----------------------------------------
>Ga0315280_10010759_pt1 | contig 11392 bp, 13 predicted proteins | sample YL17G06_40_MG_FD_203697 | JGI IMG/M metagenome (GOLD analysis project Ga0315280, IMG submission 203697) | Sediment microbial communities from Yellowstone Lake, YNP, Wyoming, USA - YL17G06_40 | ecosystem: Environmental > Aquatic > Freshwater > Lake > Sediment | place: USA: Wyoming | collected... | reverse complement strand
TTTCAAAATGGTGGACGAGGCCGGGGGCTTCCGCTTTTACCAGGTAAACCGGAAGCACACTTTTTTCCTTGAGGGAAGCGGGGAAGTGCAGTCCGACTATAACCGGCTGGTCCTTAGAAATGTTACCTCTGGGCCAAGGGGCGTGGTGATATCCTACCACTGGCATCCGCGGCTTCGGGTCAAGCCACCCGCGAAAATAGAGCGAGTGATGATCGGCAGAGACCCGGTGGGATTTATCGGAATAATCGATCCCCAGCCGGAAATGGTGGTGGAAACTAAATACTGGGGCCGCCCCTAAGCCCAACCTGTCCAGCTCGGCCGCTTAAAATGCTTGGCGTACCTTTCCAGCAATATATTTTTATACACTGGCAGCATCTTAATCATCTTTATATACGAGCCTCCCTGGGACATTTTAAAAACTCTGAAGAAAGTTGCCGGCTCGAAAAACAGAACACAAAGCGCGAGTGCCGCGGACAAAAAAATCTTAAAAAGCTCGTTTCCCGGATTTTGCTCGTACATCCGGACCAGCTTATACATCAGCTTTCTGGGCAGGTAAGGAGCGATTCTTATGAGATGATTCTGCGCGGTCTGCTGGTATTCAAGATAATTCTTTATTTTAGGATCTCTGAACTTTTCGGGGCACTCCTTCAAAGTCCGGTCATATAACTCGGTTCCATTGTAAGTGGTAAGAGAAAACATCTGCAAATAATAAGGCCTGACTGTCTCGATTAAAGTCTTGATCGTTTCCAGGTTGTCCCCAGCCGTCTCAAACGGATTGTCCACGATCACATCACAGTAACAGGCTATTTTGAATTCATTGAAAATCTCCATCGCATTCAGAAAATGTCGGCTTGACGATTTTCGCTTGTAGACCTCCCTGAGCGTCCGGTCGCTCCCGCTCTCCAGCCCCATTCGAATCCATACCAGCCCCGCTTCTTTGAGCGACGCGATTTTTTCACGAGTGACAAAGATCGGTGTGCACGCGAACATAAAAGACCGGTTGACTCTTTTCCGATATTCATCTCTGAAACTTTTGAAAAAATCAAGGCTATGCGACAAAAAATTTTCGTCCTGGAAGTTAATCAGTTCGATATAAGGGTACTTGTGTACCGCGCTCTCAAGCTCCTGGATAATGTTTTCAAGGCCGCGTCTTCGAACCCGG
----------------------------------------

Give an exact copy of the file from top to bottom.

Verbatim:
>Ga0315280_10010759_pt1 | contig 11392 bp, 13 predicted proteins | sample YL17G06_40_MG_FD_203697 | JGI IMG/M metagenome (GOLD analysis project Ga0315280, IMG submission 203697) | Sediment microbial communities from Yellowstone Lake, YNP, Wyoming, USA - YL17G06_40 | ecosystem: Environmental > Aquatic > Freshwater > Lake > Sediment | place: USA: Wyoming | collected... | reverse complement strand
TTTCAAAATGGTGGACGAGGCCGGGGGCTTCCGCTTTTACCAGGTAAACCGGAAGCACACTTTTTTCCTTGAGGGAAGCGGGGAAGTGCAGTCCGACTATAACCGGCTGGTCCTTAGAAATGTTACCTCTGGGCCAAGGGGCGTGGTGATATCCTACCACTGGCATCCGCGGCTTCGGGTCAAGCCACCCGCGAAAATAGAGCGAGTGATGATCGGCAGAGACCCGGTGGGATTTATCGGAATAATCGATCCCCAGCCGGAAATGGTGGTGGAAACTAAATACTGGGGCCGCCCCTAAGCCCAACCTGTCCAGCTCGGCCGCTTAAAATGCTTGGCGTACCTTTCCAGCAATATATTTTTATACACTGGCAGCATCTTAATCATCTTTATATACGAGCCTCCCTGGGACATTTTAAAAACTCTGAAGAAAGTTGCCGGCTCGAAAAACAGAACACAAAGCGCGAGTGCCGCGGACAAAAAAATCTTAAAAAGCTCGTTTCCCGGATTTTGCTCGTACATCCGGACCAGCTTATACATCAGCTTTCTGGGCAGGTAAGGAGCGATTCTTATGAGATGATTCTGCGCGGTCTGCTGGTATTCAAGATAATTCTTTATTTTAGGATCTCTGAACTTTTCGGGGCACTCCTTCAAAGTCCGGTCATATAACTCGGTTCCATTGTAAGTGGTAAGAGAAAACATCTGCAAATAATAAGGCCTGACTGTCTCGATTAAAGTCTTGATCGTTTCCAGGTTGTCCCCAGCCGTCTCAAACGGATTGTCCACGATCACATCACAGTAACAGGCTATTTTGAATTCATTGAAAATCTCCATCGCATTCAGAAAATGTCGGCTTGACGATTTTCGCTTGTAGACCTCCCTGAGCGTCCGGTCGCTCCCGCTCTCCAGCCCCATTCGAATCCATACCAGCCCCGCTTCTTTGAGCGACGCGATTTTTTCACGAGTGACAAAGATCGGTGTGCACGCGAACATAAAAGACCGGTTGACTCTTTTCCGATATTCATCTCTGAAACTTTTGAAAAAATCAAGGCTATGCGACAAAAAATTTTCGTCCTGGAAGTTAATCAGTTCGATATAAGGGTACTTGTGTACCGCGCTCTCAAGCTCCTGGATAATGTTTTCAAGGCCGCGTCTTCGAACCCGG